Solving for XX and XY: Gender specific classes seem to be working at Salisbury High School

Published 12:00 am Tuesday, December 1, 2009

By Katie Scarvey
It’s 10:45 a.m., and the students in a Salisbury High School algebra class file in. The teacher points their attention to the overhead projector and gets them working on a seven-minute factoring exercise.
As the class unfolds, it becomes clear this is not one of those classrooms dominated by one or two students. Voices from all over the room respond when the teacher asks questions.
While it might be a stretch to say they are passionate about algebra, these students seem to be paying attention.
A boy named Chester in the back pipes up when the teacher asks what property is being demonstrated in a certain example.
“Commutative,” he says.
“Good, Chester!” teacher Sidney Allen says.
His classmates concur.
“Chester!” says one approvingly. Another points out that Chester not only has the right answer but a new haircut as well.
Congenial, respectful and cooperative could describe the overall tone of the class.
The students are a diverse group: African-American, Caucasian, Hispanic.
But one sign of diversity is noticeably absent.
All the students are boys.
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Salisbury High School is part of a growing national trend toward utilizing same-sex classrooms (see Lifestyle story on 1B).
This semester, four algebra classes at the school have been separated by gender, with two girls’ sections and two boys’ sections.
Three female teachers ó Sidney Allen, Amy Stegall, and Letishia Chapman ó are teaching the classes.
When asked why Salisbury High decided to schedule classes this way, Dr. Windsor Eagle responded, “Because we could.”
Working with the schedule, Eagle noticed that one algebra class had 16 boys and eight girls, and another had roughly the same proportion, but with more girls than boys.
He consulted with Allen about the possibility of splitting the students by gender.
In her previous job at Southeast Middle School, Allen’s team had experimented with the format and had enjoyed it, he said. Chapman got on board as well, saying that she wouldn’t mind giving it a shot. In addition to her two gender-specific classes, Chapman teaches a coed algebra class.
Rita Foil, communication director for the Rowan-Salisbury Schools, says that Salisbury High is the only school in the system doing gender-specific instruction. Exceptions are health, physical education and chorus classes, which are often separated by gender.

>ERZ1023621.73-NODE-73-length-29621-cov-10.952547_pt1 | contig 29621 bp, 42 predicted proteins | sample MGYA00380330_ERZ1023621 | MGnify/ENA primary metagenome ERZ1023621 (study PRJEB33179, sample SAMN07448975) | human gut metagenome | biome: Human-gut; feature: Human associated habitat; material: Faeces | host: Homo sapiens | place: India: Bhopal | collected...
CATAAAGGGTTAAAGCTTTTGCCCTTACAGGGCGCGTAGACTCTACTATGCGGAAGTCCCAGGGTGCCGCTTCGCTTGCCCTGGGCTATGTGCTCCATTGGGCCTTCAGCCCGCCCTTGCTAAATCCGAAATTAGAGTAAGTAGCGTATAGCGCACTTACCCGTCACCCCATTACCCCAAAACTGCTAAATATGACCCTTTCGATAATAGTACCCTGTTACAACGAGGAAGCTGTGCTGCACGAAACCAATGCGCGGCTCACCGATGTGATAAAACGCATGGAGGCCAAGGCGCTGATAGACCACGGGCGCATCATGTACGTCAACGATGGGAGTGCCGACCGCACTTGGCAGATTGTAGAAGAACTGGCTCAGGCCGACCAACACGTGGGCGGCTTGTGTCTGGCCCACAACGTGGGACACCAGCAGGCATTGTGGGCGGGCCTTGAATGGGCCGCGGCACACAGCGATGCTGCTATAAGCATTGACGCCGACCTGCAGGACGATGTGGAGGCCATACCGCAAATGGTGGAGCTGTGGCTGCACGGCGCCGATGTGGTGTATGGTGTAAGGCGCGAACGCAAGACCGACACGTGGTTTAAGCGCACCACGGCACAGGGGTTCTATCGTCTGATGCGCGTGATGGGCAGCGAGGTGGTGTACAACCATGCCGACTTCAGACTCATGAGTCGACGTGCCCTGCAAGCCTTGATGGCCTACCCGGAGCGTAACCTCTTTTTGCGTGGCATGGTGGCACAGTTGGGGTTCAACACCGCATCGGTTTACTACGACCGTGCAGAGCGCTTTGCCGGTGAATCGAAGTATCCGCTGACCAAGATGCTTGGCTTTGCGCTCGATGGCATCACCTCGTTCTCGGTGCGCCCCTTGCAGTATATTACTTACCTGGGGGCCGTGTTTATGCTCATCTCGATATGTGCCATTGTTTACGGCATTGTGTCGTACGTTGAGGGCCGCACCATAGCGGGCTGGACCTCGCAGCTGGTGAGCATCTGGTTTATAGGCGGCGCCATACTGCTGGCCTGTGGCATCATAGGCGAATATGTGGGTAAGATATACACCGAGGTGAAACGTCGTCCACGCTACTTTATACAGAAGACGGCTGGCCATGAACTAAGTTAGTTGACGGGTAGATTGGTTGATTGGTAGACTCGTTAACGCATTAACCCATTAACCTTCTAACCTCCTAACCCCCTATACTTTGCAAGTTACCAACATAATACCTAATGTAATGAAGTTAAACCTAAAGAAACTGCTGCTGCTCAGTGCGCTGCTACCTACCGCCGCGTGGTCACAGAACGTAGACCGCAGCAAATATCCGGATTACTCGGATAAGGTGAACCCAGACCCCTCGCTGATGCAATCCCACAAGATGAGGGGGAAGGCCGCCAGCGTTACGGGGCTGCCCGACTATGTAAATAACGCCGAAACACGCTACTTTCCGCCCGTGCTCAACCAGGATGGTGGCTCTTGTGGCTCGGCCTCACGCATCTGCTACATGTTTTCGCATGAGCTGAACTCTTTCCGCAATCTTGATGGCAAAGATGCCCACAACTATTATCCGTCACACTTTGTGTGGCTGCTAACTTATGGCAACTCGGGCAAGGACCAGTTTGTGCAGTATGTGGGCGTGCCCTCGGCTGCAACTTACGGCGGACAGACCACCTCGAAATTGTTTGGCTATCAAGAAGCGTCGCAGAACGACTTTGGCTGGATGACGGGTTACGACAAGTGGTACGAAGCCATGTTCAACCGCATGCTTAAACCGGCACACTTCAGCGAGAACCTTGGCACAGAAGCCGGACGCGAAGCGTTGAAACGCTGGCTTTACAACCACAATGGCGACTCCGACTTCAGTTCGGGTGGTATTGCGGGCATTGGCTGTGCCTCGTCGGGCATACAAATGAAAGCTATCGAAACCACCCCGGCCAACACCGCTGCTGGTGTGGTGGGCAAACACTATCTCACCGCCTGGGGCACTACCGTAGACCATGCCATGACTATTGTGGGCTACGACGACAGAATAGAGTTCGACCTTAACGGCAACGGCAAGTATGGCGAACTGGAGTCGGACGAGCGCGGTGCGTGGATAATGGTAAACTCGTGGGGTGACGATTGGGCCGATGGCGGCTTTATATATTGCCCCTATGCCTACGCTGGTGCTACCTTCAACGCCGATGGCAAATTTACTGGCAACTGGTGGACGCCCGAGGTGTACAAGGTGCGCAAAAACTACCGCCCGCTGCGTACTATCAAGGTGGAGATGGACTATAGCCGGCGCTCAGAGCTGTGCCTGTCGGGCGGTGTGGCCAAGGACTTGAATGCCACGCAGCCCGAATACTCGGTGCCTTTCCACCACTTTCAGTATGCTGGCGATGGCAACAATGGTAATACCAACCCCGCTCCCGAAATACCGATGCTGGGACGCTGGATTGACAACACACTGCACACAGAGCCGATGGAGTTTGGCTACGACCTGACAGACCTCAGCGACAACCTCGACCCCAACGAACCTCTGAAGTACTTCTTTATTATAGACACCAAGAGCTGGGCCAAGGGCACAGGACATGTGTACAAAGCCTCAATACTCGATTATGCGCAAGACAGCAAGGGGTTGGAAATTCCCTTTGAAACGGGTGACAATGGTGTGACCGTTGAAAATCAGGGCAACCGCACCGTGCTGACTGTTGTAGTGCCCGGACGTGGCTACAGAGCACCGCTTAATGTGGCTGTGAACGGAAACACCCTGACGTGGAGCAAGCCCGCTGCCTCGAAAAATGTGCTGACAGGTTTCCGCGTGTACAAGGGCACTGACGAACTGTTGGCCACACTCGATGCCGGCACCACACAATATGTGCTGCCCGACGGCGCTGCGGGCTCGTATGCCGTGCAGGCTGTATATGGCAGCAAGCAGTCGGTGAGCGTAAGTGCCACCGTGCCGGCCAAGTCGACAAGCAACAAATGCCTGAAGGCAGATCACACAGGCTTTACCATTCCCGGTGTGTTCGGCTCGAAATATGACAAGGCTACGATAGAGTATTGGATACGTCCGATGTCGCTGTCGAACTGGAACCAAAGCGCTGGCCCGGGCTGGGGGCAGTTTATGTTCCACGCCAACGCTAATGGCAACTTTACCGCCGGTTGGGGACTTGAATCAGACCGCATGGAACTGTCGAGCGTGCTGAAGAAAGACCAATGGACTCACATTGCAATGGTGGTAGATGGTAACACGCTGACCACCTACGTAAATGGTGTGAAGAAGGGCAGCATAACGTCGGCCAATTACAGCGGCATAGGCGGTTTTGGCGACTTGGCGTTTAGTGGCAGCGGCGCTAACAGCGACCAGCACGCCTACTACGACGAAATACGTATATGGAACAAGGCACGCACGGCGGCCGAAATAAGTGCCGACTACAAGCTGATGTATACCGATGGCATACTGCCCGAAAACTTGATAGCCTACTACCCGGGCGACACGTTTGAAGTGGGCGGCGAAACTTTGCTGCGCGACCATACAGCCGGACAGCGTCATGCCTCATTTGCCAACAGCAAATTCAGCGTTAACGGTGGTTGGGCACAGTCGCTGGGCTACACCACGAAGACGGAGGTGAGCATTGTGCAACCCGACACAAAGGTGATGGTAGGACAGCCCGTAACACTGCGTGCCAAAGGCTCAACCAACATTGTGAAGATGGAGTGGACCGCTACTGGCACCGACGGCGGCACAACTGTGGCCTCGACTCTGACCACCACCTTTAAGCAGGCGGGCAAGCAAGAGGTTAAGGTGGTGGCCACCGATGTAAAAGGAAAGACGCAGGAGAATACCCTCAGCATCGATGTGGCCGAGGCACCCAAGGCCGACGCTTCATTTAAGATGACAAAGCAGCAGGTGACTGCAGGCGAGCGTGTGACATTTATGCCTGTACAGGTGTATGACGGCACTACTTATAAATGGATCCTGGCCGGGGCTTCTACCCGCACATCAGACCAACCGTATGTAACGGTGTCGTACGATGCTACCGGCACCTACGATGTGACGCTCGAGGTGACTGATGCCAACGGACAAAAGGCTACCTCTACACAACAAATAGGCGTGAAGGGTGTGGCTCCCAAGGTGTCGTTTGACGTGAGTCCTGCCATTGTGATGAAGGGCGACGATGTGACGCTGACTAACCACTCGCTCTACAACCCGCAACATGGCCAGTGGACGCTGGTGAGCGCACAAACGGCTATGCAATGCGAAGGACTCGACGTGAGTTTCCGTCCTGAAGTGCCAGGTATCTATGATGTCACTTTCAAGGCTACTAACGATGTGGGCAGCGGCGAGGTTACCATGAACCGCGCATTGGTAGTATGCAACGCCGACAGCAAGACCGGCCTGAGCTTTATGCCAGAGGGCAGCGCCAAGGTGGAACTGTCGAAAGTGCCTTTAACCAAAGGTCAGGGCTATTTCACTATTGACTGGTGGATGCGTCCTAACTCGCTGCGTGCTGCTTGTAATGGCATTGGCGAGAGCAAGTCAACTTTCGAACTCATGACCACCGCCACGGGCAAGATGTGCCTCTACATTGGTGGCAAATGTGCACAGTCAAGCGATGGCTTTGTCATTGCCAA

A first-year lateral entry teacher, Chapman says she notices a difference in her classes. The boys bring a lot of energy and testosterone, she says, while the girls tend to bring a bit more drama.
Chapman says that so far, her all boys’ class has the highest average among her three algebra classes, although she believes the girls are about to surpass them. The coed class has the lowest average of the three, she notes.
Allen, who has been teaching for more than 20 years, says she’s been very happy with her experience teaching boys and girls separately.
“I don’t teach any differently,” she says. She believes both the boys and girls are performing better academically than they would be in a coed class. She hasn’t noticed a significant difference in the class averages.
The classroom dynamic is different in the single-gender classes, she says. For one thing, attention-getting behaviors are greatly reduced, she says. Without the opposite sex to impress, girls don’t sashay to the pencil sharpener in an attempt to catch the eye of a boy ó and vice versa.
That means fewer distractions for students, she notes.
She’s also observed that her students seem to worry less in a single-sex classroom about whether or not they’ll be perceived as stupid by their peers if they give an incorrect answer. She believes that both girls and boys are more likely to participate in a single-gender class than in a coed class.
In general, the environment in the single-sex classes tends to be more open and relaxed than in a coed class, she says. Allen says she’s also able to address some non-math-related issues ó like inappropriate dress among female students, for example ó in a more open way than she would be able to in a mixed class.
One of Allen’s students, Neil Emmett, said on Friday that he’s doing “three times better” in the all-male setting because of fewer distractions.
Norris Rankin said he has “no problem” with being in an all-male class and believes it’s easier to stay focused on his work.
Tony Chapman pointed out that in an all-male setting there’s less stress about speaking up in class ó he doesn’t get embarrassed in front of boys the way he might in front of girls.
Other male students nodded in agreement.
Although Tyree Badger noted that class without girls “gets boring,” the consensus in his class is clear: it’s easier to concentrate on math in an all-male environment.
Responses from other students, including girls, sounded the same note (see story on this page).
Overall, Allen says she feels the format has been a success. At the very least, she says, “it’s definitely not hurting anybody.”
Although Allen is an experienced teacher who’s comfortable handling single-sex classrooms, she says she’d welcome training geared toward gender-specific education.
Allen’s co-teacher Amy Stegall is also enthusiastic about the separate classes for girls and boys.
“I love it, absolutely love it,” she says.
Eagle says he isn’t sure what the future of single-sex classrooms will be at Salisbury High.
“You want to make sure you see some results before you go whole hog,” he said.
“Social studies would probably be the next class we worked with,” he said.